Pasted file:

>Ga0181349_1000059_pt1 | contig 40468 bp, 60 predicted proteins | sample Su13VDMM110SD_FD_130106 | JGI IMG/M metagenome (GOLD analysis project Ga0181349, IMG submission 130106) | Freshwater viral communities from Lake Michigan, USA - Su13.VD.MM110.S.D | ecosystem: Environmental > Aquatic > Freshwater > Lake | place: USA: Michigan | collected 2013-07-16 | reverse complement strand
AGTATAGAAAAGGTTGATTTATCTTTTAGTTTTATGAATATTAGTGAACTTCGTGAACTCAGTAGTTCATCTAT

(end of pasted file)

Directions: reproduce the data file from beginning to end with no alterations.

>Ga0181349_1000059_pt1 | contig 40468 bp, 60 predicted proteins | sample Su13VDMM110SD_FD_130106 | JGI IMG/M metagenome (GOLD analysis project Ga0181349, IMG submission 130106) | Freshwater viral communities from Lake Michigan, USA - Su13.VD.MM110.S.D | ecosystem: Environmental > Aquatic > Freshwater > Lake | place: USA: Michigan | collected 2013-07-16 | reverse complement strand
AGTATAGAAAAGGTTGATTTATCTTTTAGTTTTATGAATATTAGTGAACTTCGTGAACTCAGTAGTTCATCTAT